tampabay.com

SLAP SHOTS

By TOM JONES
Published January 29, 2006


STARVE A COLD: Rangers superstar Jaromir Jagr can't shake an awful cold.

"Two weeks, I can't get rid of it," Jagr told New York reporters. "It gets worse and worse and I cannot take anything. I can't sleep from the coughing."

Jagr won't take cold medicine for fear he will test positive for a banned substance before next month's Olympics. Team doctors don't know what to give him.

"What can they tell us?" Jagr said. "They cannot give you any strong medicine because they drug test you and when you play it's not easy. As long as I can go a little bit, I'm going to play. If I know 100 percent I wouldn't get better, I wouldn't play."

Jagr still plods along. He scored his 30th goal Tuesday to become the second player in NHL history with at least 30 goals in 14 consecutive seasons. The record is 15 consecutive seasons, held by former Ranger Mike Gartner (1979-93).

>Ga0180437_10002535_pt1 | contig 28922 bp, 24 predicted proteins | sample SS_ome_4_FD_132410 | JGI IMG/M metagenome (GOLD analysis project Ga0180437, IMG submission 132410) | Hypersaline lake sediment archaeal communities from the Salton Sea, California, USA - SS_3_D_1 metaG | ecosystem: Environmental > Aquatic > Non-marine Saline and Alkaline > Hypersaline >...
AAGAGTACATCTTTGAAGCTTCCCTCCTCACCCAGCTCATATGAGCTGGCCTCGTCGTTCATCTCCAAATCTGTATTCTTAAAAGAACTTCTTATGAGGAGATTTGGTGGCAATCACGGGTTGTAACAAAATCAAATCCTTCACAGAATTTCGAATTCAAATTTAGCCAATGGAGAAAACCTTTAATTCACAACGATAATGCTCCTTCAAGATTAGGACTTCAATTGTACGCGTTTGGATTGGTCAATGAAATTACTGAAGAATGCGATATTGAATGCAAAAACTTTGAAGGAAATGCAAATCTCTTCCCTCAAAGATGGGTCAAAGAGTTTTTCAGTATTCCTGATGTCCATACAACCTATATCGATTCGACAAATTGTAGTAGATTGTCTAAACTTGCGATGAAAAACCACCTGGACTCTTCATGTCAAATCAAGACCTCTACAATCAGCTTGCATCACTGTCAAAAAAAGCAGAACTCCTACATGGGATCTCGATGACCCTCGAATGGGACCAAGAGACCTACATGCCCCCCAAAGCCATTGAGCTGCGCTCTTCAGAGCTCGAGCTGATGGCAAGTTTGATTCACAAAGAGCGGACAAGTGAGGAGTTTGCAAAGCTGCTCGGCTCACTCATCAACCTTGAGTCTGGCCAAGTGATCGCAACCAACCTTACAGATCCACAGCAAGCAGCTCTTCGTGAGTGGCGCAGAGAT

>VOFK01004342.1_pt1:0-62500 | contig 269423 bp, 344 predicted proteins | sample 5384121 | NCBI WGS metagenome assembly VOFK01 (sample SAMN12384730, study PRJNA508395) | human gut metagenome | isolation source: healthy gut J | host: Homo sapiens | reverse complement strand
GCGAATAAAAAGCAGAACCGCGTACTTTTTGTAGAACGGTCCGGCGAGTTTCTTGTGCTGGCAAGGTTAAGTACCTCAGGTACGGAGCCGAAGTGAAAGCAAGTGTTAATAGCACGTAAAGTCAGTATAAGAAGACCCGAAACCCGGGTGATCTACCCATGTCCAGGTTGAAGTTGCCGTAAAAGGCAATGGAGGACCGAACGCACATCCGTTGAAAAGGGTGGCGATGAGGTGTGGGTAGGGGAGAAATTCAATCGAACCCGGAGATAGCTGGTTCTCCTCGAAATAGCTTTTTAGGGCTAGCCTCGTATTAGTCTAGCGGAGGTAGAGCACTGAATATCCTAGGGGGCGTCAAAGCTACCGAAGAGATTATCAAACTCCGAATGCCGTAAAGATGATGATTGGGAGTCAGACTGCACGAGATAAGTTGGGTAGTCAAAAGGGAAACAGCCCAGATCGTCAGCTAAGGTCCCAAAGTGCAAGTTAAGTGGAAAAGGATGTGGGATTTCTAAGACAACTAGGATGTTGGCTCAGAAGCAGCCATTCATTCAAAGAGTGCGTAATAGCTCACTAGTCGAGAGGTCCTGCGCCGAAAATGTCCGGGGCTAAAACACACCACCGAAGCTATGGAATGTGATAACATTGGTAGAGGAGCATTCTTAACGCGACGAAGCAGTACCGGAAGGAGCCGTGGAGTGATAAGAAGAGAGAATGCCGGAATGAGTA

But this cold is wearing him out. He's now going with a sure-fire method. He sent for his mom in the Czech Republic to come take care of him.

BAD WEEK: It was a rough week for Flames goalie Philippe Sauve. First, he gave up seven goals in a loss and put himself at risk for a one-game suspension when he instigated a fight with Colorado goalie David Aebischer. Because of that, his coach, Darryl Sutter, was at risk for a $10,000 fine. The whole thing didn't put the normally sour Sutter in a good mood.

"I wish (Sauve's) gameplan wasn't to be a fighter tonight," Sutter told the Calgary Herald. "I wish it was to stop pucks."

The next day, Sutter waived Sauve, the team's No. 2 goalie.

"When you have a clear-cut No. 1 goalie then your backup gets 15 starts and you expect him to win 10 of them," Sutter said. "You're only as strong as the weakest player on your team. The other night, he was our weakest player"

ME AND MY SHADOW: Seems as if the NHL no longer has defensive specialists shadow stars.

Anaheim's Teemu Selanne told the Edmonton Journal, "I can remember (Edmonton's) Kelly Buchberger following me right to our bench."

Buchberger joked, "I'd check him (into the bench) and he wanted to check out, but he had to ask me first."